A piano concerto composed under a Minnesota Orchestra centennial commission, is the most recent of many new piano works that have resulted from the close collaboration between Peter Lieberson and Peter Serkin. In 1983, the success of Piano Concerto, commissioned by Seiji Ozawa and the Boston Symphony Orchestra, and written for Serkin, first brought Lieberson to national attention. In the ensuing twenty years, Lieberson has provided many more piano works for his friend and colleague, including piano solos, chamber works, and pieces for piano and orchestra. Serkin has recorded several of those works for BMG Classics.
Piano-centered works that Lieberson has composed for Serkin include King Gesar, written for Yo-Yo Ma, Peter Serkin, Emanuel Ax, a narrator, and a chamber ensemble, which was introduced at the 1992 Munich Biennale Festival and was recorded for Sony Classical. In 1999, Lieberson wrote Red Garuda for Serkin and the Boston Symphony. Only two months ago, Serkin and the Orion Quartet performed the premiere of Lieberson's new Piano Quintet during the opening-week festivities of Carnegie Hall's new concert room, Zankel Hall.
Conductor Oliver Knussen, too, has had the good fortune to be honored with Lieberson's music:
The Cleveland Orchestra commissioned the composer to write a 50th-birthday piece for Knussen. The resulting work, Ah, was premiered in April 2002. Knussen and The Cleveland Orchestra recorded several of Lieberson's orchestral works on a Deutsche Grammophon CD released in 2002.
In welcoming Lieberson to Orchestra Hall, tbe Minnesota Orchestra is mindful of an old family tie:
Tbe composer's late father, the revered Goddard Lieberson, was president of Columbia Records and served as the Artists & Repertoire executive of that label when the Minneapolis Symphony recorded for Columbia under Dimitri Mitropoulos. The elder Lieberson, therefore, played a significant role in this Orchestra's history, and his name has taken an honored place in the institution's archives.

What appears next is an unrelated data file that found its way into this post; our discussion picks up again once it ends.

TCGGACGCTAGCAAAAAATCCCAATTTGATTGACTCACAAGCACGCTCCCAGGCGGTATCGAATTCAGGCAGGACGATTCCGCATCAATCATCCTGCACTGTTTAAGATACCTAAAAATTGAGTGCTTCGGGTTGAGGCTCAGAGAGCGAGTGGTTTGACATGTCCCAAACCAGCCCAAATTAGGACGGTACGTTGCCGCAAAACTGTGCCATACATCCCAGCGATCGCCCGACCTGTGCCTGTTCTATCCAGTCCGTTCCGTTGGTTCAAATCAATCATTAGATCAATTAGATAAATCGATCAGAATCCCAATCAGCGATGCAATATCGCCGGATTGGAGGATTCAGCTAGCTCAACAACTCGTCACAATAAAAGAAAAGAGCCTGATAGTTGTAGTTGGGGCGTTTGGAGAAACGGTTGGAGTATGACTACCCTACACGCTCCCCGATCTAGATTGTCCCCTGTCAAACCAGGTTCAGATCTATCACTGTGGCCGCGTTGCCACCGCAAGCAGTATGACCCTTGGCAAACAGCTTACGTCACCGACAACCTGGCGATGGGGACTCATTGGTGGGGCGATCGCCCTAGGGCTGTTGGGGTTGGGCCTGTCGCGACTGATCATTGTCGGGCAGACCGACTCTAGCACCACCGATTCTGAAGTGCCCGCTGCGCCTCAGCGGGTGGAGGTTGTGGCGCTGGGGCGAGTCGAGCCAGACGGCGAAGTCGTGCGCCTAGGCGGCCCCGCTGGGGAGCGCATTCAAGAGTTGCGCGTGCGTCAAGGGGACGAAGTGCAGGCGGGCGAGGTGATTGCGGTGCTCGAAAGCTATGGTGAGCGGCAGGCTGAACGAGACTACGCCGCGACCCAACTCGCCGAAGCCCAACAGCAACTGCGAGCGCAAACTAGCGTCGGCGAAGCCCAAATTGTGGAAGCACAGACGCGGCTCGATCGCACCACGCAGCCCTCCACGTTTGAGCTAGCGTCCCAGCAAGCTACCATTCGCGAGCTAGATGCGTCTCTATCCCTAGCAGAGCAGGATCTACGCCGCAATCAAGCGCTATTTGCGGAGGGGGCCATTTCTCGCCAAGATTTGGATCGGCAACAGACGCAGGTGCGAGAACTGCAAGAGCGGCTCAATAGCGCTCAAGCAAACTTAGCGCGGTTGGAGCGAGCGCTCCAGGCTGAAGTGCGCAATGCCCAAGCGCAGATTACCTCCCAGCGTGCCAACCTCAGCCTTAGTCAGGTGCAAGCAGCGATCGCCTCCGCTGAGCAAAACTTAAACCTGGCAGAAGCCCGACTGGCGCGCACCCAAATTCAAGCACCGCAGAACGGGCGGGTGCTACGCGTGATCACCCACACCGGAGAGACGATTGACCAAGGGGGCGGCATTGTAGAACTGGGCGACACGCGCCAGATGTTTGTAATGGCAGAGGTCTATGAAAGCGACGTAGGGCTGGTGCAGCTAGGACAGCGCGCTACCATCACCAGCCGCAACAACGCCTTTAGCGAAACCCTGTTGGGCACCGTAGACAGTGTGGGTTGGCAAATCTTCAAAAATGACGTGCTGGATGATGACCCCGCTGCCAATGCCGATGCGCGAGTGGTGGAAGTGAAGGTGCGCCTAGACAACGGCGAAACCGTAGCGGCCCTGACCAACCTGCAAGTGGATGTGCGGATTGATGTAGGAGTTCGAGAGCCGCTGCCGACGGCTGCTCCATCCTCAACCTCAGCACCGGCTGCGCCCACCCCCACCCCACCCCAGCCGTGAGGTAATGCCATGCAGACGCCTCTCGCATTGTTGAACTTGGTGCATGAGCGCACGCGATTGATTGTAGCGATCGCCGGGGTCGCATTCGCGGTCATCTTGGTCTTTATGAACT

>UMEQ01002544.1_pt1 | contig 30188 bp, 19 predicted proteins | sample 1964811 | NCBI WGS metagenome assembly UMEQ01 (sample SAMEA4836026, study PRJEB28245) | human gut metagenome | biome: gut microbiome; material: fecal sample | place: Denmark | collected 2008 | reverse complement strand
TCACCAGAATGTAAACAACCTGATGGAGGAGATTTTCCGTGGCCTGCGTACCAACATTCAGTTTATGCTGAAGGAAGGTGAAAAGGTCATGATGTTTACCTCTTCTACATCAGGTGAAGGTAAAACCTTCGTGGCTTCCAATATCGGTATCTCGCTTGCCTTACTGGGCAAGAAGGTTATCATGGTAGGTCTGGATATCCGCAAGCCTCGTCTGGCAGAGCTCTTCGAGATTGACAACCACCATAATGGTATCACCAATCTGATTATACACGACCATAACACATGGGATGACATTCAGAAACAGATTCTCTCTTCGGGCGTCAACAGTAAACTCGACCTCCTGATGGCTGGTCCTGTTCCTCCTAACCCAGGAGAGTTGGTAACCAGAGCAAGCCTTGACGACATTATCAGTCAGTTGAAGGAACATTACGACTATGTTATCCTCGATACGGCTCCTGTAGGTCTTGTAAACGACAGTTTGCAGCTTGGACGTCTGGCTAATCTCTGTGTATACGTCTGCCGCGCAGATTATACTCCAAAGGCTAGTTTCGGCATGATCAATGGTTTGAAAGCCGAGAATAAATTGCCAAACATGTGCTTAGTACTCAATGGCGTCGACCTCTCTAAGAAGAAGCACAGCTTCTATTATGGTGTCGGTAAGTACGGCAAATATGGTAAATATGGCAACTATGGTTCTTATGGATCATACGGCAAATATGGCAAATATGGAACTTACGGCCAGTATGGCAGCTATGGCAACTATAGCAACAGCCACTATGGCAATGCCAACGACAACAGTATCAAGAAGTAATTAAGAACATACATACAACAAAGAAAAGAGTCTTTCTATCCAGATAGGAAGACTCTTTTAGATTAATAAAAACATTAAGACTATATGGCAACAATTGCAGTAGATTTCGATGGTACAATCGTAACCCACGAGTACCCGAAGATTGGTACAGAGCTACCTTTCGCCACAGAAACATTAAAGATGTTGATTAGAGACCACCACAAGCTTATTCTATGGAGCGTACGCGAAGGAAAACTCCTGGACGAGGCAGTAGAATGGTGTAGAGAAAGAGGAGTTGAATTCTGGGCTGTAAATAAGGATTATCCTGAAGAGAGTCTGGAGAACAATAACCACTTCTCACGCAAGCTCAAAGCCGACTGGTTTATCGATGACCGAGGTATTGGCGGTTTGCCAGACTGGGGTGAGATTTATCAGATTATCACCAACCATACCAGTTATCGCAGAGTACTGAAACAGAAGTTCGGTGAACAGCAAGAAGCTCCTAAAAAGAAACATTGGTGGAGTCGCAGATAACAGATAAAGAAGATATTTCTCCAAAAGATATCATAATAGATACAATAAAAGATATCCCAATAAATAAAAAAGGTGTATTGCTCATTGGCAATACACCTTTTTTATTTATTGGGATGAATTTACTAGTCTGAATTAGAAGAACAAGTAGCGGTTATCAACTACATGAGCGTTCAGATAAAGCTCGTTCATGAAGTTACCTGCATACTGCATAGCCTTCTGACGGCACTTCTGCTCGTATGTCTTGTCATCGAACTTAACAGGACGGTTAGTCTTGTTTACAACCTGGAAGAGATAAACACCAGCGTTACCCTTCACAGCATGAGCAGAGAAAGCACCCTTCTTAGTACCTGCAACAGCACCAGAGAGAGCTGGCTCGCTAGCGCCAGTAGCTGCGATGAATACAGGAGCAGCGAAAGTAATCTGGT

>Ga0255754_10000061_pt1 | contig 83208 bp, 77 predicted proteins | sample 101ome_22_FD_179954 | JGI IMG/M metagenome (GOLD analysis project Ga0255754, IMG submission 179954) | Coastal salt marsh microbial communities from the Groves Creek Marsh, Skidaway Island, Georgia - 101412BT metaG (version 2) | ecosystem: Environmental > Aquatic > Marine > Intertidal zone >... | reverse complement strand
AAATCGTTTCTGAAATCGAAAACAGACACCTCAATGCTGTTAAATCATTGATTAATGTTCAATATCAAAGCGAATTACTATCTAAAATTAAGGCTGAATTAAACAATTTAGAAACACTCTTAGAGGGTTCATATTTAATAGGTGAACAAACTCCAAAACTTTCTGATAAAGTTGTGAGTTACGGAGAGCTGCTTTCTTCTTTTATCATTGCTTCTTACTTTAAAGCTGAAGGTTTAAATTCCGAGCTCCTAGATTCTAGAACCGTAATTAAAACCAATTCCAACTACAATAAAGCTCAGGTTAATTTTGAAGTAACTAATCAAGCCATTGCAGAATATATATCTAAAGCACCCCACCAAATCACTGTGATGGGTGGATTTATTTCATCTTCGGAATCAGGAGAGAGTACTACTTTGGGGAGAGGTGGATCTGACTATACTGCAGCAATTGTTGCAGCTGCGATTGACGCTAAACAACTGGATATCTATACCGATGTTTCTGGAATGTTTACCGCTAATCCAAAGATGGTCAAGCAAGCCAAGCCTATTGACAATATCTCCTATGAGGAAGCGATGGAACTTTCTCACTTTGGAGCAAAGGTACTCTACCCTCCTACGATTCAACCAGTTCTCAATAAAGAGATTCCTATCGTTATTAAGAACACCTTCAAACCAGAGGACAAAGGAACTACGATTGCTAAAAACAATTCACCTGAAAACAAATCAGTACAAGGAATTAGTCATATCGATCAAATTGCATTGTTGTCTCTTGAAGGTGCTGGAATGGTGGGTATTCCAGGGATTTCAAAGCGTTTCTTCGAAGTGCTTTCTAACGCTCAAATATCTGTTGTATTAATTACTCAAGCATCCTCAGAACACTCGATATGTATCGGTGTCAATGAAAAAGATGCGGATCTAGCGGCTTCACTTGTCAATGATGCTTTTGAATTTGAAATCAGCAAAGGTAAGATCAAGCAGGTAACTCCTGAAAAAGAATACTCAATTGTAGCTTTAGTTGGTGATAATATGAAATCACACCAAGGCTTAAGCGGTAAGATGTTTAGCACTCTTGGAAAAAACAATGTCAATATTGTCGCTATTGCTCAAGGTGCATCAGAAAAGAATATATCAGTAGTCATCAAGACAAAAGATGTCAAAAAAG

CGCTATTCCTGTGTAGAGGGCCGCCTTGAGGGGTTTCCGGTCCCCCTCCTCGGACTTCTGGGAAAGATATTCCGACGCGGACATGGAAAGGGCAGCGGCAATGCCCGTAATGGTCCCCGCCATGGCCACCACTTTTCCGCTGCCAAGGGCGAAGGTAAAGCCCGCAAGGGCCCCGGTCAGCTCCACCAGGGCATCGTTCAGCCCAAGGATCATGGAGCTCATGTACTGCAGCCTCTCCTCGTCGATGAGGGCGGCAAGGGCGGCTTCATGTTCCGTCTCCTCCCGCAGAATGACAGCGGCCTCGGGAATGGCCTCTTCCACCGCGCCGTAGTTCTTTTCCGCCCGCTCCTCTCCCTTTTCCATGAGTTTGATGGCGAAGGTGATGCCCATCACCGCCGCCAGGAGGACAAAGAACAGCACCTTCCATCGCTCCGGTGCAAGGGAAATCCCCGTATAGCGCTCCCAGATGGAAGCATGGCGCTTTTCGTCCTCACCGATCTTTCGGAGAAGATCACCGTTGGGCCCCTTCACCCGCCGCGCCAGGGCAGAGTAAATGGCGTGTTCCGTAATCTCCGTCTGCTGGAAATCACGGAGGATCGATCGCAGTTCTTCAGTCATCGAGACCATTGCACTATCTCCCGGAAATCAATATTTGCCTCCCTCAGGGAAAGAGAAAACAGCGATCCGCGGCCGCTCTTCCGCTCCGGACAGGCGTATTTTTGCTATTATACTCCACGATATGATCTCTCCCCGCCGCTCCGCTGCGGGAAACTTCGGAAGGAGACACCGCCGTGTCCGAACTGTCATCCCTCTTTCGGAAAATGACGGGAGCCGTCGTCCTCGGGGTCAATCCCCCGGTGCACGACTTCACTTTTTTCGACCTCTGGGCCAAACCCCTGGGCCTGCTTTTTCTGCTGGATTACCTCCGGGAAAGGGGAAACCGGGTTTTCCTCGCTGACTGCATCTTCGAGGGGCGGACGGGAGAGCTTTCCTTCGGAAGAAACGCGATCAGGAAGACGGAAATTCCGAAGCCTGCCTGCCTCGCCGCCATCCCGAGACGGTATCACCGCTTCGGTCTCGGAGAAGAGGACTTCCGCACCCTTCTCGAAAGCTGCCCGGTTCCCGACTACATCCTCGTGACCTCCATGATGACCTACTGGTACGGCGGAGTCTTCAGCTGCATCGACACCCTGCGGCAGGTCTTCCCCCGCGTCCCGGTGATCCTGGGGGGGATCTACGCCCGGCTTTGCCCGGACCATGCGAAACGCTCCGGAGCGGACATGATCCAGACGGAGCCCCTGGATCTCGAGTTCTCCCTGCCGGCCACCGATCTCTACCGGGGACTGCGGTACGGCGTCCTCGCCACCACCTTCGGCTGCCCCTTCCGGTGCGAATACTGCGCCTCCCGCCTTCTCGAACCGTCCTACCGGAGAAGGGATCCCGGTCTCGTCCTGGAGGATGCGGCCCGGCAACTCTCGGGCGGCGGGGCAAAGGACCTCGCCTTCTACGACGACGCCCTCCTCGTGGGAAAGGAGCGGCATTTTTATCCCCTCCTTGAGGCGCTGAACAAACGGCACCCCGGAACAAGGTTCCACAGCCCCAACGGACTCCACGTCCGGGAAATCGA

Lieberson grew up in an arts-filled New York City household. His mother, ballerina Vera Zorina, had her own distinguished career. He studied at Columbia University, and his principal composition teachers were Milton Babbitt, Charles Wuorinen, Donald Martino, and Martin Boykan. In the 1980s Lieberson completed a doctorate at Brandeis University and taught for four years at Harvard, while exploring another aspect of his calling: Studies with Chogyam Trungpa, a Tibetan Vajrayana Buddhist master, led him to devote many years in the service of Shambhala Training, a meditation and cultural program.
Since 1994 Lieberson has devoted his time exclusively to composition. He recently wrote Rilke Songs for his wife, mezzo Lorraine Hunt Lieberson, on a commission of the Santa Fe Chamber Music Festival, where they were premiered.
My Third Piano Concerto, composed for Peter Serkin and commissioned by the Minnesota Orchestra, was inspired by certain poems I've been attracted to over the past few years. In particular, I have been drawn to the work of the Chilean poet Pablo Neruda. I will be composing a setting of Neruda's love sonnets for my wife, Lorraine Hunt Lieberson, on a commission from the Los Angeles Philharmonic and the Boston Symphony Orchestra for the 2005-6 season. The Neruda poem that I was first drawn to when drafting my concerto was Leviathan, a depiction of a huge iceberg floating on the dark Arctic sea, illuminated by flashes of soft fluorescent light. The language of the poem is passionate and wrathful. I decided then that my piano concerto would be in five movements, and each of these movements would be inspired by a different poem by a different poet.
And now the story gets a little more complicated. I chose to compose first a movement inspired by the Canticle to the Sun of St. Augustine, but when I was halfway through composing it I realized that this was not a first movement at all but rather a slow movement. I saw then that the movement inspired by Neruda's Leviathan was really the first movement. I had sketched the second and fourth movements, based on poems by TS. Eliot and Charles Wright, but now I realized that these were not intrinsic to the flow of the piece. Instead, I wrote a concluding movement inspired by Wright's Dog Creek Mainline, a poem with a lilt to it reminiscent of American jazz. So finally I ended up with a three-movement concerto, which is what I always wanted to write, but had found my way to it through these poems.
The first movement evokes the "passionate wrathfulness" I mentioned earlier in regard to Neruda's poem. This movement forms one long arch. There are interludes for solo piano along the way, but the movement may be thought of as one sustained passionate statement. The second movement, the movement inspired by St. Augustine's Canticle, has an elegiac quality - it is dedicated to the memory of my mother, who died last April. The finale is a rondo, built on a melodic-harmonic motto that initiates new material on each return. In general, this movement has a very rhythmic and propulsive feel to it, but there are also moments of quiet lyricism for the piano solo.